Whether the Appellate Division was correct in applying the "totality of economic indicators test" to decide if Defendants violated the equal protection rights of the judges of the Erie County Court by paying them less than judges in the County Courts of Albany, Onondaga, and Sullivan counties.
No. Since Judiciary Law § 221-D does not implicate a fundamental right nor target a suspect class, it is subject to rational basis scrutiny under the Equal Protection clauses of the United States and New York Constitutions. The Court found a rational basis to support the disparate treatment based on home values and caseload volume and rejected the "totality of economic indicators test" as contrary to the governing rational basis test.
In October 1993, the judges of the Erie County Court filed a complaint claiming that their equal protection rights were violated because their counterpart judges in the Albany, Onondaga, and Sullivan County Courts were paid more. The lower courts awarded summary judgment to the judges on their cause of action relating to Albany County and found no rational basis for the pay disparity. The judges in Albany county are paid more than the judges in any of the other counties. After the case relating to the Albany county judges was dismissed, the lower courts held the causes of action relating to Onondaga and Sullivan counties moot. Defendants appealed pursuant to CPLR 5601(d) and 5601(b)(1). The Court of Appeals found that a rational basis for the pay disparity existed on the second cause of action relating to Albany County and dismissed the cause of action. The Court remitted the two remaining causes of action.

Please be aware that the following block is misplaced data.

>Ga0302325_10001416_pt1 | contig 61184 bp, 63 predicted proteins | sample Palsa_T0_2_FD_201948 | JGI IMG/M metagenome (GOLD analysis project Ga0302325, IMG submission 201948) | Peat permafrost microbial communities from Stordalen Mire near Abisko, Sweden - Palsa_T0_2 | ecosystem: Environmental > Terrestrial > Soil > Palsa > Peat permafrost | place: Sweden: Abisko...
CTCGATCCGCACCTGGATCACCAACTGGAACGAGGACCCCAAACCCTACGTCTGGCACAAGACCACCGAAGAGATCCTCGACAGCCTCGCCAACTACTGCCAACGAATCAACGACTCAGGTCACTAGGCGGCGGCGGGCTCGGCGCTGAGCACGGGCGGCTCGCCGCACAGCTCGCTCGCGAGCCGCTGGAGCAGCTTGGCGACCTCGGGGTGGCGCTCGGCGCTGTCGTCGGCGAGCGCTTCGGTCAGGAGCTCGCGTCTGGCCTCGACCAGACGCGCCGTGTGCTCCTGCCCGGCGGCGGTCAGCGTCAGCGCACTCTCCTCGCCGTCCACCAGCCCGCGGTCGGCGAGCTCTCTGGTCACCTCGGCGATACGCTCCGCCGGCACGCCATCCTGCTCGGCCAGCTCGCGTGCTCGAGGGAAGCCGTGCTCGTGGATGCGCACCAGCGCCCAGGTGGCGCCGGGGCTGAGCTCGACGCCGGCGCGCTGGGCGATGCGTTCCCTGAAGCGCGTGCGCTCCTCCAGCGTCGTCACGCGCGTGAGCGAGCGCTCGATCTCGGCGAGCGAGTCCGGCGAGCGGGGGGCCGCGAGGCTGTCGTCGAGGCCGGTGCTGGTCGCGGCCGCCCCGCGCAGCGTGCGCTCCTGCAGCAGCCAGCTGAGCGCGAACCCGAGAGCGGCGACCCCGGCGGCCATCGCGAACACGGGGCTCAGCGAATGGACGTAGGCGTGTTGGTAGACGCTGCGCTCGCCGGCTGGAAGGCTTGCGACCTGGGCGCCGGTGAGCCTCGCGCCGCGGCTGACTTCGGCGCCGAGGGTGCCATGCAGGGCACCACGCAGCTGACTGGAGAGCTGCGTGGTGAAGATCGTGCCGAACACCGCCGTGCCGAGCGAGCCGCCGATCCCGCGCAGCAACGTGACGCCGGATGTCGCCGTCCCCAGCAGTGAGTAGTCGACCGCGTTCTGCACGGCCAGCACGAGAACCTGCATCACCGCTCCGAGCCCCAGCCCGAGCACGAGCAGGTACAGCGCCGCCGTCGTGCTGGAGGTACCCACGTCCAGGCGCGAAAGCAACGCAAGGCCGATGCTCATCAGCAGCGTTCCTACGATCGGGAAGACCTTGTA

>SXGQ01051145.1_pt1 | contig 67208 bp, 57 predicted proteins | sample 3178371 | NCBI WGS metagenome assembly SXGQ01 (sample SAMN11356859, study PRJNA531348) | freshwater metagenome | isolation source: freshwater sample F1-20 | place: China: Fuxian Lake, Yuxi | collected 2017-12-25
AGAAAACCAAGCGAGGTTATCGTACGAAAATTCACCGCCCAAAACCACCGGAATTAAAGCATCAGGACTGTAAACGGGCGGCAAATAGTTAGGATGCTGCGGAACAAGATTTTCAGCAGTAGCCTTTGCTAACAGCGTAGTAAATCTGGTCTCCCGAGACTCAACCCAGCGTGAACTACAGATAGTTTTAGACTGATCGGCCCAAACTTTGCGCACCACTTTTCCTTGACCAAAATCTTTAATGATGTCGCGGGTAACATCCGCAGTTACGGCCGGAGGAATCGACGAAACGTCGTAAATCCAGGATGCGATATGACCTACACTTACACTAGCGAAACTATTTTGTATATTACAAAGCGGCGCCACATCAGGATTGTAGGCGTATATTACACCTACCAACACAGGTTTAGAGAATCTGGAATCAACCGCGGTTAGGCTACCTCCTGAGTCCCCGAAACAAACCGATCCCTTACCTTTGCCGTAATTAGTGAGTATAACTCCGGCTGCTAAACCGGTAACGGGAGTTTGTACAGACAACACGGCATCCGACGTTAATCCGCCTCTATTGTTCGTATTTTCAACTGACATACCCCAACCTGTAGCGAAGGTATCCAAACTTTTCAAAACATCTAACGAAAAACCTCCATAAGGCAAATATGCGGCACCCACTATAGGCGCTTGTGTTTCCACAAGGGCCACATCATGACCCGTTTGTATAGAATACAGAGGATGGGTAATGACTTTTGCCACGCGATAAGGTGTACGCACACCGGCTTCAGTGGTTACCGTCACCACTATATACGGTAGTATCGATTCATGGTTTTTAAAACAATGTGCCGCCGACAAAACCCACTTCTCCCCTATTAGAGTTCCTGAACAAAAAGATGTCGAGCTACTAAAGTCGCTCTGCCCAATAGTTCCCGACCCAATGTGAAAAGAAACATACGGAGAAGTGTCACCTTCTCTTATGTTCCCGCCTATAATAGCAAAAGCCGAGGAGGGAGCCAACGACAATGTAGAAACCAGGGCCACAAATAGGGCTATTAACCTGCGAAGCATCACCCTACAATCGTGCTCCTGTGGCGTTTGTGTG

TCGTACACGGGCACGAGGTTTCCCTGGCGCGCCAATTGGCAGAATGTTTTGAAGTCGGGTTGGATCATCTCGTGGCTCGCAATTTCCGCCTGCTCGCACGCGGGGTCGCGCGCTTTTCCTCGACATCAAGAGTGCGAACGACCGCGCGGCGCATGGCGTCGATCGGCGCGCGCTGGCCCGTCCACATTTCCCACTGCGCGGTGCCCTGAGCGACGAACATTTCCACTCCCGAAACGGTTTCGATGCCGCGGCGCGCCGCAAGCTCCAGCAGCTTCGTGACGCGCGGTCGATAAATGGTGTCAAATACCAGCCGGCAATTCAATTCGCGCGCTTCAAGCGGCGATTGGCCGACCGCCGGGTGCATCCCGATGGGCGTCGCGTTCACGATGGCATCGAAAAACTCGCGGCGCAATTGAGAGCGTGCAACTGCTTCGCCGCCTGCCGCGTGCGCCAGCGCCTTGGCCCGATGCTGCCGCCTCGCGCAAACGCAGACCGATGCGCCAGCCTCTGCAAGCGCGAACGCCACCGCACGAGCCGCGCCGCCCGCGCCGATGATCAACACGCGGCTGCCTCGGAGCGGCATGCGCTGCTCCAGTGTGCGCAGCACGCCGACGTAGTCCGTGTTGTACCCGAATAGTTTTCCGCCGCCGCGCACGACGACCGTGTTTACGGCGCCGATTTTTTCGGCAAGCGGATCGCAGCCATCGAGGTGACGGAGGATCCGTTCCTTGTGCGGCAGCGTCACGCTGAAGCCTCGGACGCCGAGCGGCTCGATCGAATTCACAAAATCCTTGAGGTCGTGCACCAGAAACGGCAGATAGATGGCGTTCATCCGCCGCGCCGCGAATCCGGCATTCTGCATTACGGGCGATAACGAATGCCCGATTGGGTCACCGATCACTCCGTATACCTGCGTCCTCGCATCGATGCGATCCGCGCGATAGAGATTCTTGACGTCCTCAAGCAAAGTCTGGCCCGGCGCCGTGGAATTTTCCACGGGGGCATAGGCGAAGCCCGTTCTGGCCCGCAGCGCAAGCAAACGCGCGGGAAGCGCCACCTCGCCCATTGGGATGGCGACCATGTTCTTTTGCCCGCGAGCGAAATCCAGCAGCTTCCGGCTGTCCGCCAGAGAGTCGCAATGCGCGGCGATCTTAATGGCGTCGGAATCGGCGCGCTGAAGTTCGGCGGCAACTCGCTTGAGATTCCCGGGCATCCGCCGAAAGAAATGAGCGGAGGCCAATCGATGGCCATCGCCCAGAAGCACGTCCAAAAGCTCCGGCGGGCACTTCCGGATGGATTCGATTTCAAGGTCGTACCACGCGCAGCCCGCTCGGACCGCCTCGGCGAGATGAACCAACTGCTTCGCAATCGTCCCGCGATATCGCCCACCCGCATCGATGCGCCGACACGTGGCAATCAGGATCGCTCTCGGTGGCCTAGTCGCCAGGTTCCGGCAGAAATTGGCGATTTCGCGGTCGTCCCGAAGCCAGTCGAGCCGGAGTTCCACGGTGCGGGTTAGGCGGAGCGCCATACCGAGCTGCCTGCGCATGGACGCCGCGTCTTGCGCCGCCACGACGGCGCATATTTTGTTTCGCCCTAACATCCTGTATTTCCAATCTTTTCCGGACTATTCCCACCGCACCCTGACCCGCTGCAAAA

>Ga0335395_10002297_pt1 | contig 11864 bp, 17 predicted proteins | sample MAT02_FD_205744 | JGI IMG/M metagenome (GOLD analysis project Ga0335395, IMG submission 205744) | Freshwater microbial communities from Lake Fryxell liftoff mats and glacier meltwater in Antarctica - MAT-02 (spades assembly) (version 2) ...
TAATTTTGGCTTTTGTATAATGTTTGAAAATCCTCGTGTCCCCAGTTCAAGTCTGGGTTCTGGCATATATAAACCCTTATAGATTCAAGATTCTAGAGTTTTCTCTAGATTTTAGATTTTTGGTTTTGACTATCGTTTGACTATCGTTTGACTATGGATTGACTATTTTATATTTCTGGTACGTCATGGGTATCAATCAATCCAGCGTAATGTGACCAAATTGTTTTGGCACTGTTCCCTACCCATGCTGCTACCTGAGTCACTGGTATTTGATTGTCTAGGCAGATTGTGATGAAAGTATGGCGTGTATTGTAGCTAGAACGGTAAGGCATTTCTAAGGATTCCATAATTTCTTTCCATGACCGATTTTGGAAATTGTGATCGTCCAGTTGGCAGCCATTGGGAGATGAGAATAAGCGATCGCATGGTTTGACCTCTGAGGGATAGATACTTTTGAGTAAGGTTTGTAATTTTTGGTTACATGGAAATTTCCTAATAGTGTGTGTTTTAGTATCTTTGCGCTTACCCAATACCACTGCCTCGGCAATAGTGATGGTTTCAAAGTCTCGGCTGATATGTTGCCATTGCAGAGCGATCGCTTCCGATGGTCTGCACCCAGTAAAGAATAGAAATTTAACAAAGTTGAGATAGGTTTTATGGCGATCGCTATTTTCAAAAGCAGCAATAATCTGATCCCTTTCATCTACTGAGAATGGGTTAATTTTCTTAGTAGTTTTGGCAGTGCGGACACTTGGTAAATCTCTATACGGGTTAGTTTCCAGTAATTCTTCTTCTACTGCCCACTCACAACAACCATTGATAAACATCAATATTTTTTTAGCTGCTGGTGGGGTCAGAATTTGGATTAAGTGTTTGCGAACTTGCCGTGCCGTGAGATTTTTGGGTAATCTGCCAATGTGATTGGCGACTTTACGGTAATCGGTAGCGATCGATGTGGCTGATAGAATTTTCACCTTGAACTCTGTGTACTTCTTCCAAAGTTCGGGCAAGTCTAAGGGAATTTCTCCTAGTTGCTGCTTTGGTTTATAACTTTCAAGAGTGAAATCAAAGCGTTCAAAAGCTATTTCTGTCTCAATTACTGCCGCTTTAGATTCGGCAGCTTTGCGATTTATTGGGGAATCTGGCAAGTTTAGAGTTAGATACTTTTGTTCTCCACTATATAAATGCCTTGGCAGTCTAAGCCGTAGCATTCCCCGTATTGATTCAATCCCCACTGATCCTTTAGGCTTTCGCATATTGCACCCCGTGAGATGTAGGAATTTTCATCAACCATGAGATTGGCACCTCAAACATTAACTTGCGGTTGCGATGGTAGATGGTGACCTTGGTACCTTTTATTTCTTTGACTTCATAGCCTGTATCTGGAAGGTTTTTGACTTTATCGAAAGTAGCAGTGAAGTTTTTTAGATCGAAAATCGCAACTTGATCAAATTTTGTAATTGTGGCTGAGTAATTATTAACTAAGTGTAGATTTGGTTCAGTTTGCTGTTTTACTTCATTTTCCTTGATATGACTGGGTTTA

Judiciary Law § 221-D sets the pay for the judges of the County Court and allows variance based on geographical location. Since the statute neither implicates a fundamental right nor targets a suspect class, it is subject to rational basis scrutiny under the Equal Protection clauses of the United States. and New York Constitutions. The statute is presumed to be constitutional and will pass rational basis scrutiny if there is a rational relationship between the disparate treatment and any legitimate governmental purpose. Defendants submitted data showing that the median home values were nearly 50% higher in Albany County than in Erie County and that the judges of the Albany County Court have larger caseloads per judge than the judges of the Erie County Court. The Court found that this data supported the disparate treatment and provided a rational basis for the 4.6% pay disparity. The Court thus rejected the "totality of economic indicators test" applied by the Appellate Division and dismissed the cause of action relating to the Albany County Court Judges as a matter of law.
Prepared by the liibulletin-ny Editorial Board.